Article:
Backpacking tents

Salewa Atlas III
By Colin Hogarth

The Salewa Atlas was initially a bit of an emergency purchase. I set off rather hurriedly on a canoeing trip last summer, only to find I'd left the poles for my trusty Phoenix Phunnel at home. Fortunately, a little voice inside my head made me carry out one final check before we cast off. I plunged my hand into the bag as if it were a lucky dip and scrabbled around. Just about everything was there - the inner, flysheet and pegs. But there were no poles and without them the Phunnel was rendered useless. Thoughts of fashioning a set from tree branches quickly gave way to some good old fashioned cursing.

On the first night of the expedition I managed to squeeze into someone else's nylon shelter, but it was far from ideal. Fortunately the following day we stopped at Aviemore where I set off in search of a new home, clutching my ever-faithful Visa card. A visit to Ellis Brigham in the High Street offered two choices - a selection of very solid, but expensive North Face tents in an assortment of sizes, or a considerably cheaper Salewa Atlas, available in three or four-person sizes. Mr Visa plumped for the Atlas III - the three-person model - and I made my purchase. One hundred and fifty pounds was sliced off the credit card, but I was content in the knowledge I would no longer have to impose myself on others, or bivi out in the midges.

I spent the rest of the day lost in a world of eager anticipation. When we reached our campsite I wrenched the Atlas from its protective wrapper and set about pitching. A good clear set of instructions is provided, in an assortment of different languages and accompanied by diagrams.

The Atlas pitches inner first. Lightweight aluminium poles pin into adjustable tension bands on each of the four corners and the nylon inner hooks up on to the metal skeleton. This provides a nice taut arrangement. Once the polyester flysheet is thrown over the top and manoeuvred into position the four corners are also attached to the ends of the poles. The whole structure can then be picked up and moved around until you find your perfect pitch and peg it in. In good weather the base pegs are sufficient, but there are guylines for more serious conditions. The only problem here I found is that the inner and flysheet sit very close together and you have to be very careful to keep the two apart. The outer could do with being just an inch or two larger.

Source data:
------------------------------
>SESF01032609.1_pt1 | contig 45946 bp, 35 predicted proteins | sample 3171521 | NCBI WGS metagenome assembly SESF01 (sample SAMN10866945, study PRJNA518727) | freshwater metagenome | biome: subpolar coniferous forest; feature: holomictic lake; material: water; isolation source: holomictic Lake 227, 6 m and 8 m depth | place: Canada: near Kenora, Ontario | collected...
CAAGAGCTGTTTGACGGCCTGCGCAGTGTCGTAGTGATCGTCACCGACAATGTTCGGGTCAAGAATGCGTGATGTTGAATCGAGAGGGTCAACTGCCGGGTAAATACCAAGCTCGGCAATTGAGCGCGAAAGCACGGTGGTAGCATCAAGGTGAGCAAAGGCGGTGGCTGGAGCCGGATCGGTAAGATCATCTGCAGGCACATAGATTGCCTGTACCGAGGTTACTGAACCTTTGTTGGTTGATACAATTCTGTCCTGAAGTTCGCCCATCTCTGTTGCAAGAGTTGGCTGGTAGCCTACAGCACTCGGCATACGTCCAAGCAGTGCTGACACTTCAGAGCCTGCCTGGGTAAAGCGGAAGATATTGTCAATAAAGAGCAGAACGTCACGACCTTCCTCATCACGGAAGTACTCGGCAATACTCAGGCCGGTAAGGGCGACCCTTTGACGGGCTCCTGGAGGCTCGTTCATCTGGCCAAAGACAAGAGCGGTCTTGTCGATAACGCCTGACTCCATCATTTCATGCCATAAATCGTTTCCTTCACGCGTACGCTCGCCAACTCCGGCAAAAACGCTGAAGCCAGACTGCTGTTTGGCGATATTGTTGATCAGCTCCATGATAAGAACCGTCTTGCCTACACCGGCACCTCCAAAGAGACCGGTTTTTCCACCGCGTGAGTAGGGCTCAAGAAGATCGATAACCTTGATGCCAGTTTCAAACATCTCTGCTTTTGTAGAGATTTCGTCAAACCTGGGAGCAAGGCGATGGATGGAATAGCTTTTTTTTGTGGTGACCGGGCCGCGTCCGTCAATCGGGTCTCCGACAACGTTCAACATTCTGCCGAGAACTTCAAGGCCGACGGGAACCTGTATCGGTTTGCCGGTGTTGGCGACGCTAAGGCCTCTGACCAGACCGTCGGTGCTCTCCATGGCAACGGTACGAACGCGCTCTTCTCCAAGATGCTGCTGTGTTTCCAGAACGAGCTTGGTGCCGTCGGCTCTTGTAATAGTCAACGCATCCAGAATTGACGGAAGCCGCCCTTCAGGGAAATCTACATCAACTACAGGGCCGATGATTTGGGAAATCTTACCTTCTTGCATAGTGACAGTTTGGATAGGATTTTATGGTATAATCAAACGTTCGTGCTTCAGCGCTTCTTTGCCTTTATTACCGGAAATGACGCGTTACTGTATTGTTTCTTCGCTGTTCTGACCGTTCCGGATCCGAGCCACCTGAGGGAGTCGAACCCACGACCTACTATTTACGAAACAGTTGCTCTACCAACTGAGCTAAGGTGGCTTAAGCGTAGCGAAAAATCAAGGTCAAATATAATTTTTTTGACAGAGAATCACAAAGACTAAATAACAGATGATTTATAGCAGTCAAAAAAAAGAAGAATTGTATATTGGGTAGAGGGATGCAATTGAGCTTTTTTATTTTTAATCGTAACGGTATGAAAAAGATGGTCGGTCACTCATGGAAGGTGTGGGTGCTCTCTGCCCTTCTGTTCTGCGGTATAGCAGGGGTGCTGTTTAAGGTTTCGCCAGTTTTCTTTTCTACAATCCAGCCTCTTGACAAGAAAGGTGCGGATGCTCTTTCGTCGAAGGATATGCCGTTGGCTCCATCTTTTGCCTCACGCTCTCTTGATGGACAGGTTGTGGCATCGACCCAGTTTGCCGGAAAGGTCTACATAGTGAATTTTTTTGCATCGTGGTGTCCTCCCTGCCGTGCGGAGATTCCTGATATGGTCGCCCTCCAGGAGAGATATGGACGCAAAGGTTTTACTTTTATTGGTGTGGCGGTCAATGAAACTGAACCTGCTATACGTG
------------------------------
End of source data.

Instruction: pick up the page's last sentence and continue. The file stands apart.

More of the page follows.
Inside there is plenty of space. The Atlas sleeps three in reasonable comfort but is perfect for two, with bags of room to spread gear around. There are two large pockets, one on each side, for personal items like specs and watches, plus Velcro-fastening vents in the flysheet to provide ventilation. The inner is just over a metre high at its apex, providing plenty of headroom, and the hooping poles and high walls make the whole thing feel very spacious and airy. There are inner and outer doors front and back with vestibules at both ends for cooking and gear storage.

The Atlas packs down to 3.9kg, a good weight to split between two backpackers. The elasticated poles break into short sections for easy packing and the inner and outer bundled into compact roles. The posh gold coloured pegs are a touch on the heavy side, but are easily replaced with something lighter if you so choose.

The tent stood up very well on the canoeing trip to some fairly wet and windy conditions and, despite the reservations expressed about the proximity of the inner and fly, we had no leaks. It has since been used repeatedly on backpacking trips both by myself and others since and has performed very well in a range of conditions, even in high wind.

Overall this has been an excellent value purchase, offering easy, flexible pitching, good inner space and reasonable weight. It is stable enough for low level use throughout the year, and three season use if you camp on higher ground. As with other Salewa tents, the Atlas comes with a selection of material patches for repair, although a year from purchase these haven't proved necessary.

A larger Atlas IV is available, sleeping four people.




Sleeps: 3
Entrances: 2
Vestibules: 2
Pitching: Inner first
Price: £150.00
Inner: (LxBxH) 220 x 180 x 105cm
Outer: 360 x 190 x 110cm
Packed: 50 x 18cm
Minimum weight: 3.5kg
Packed weight: 3.9kg
Groundsheet: Nylon taffeta 4000mm PU
Flysheet: Polyester taffeta 3000mm PU
Inner: Nylon taffeta
Poles: Duraluminium 9mm and 10.2mm diameter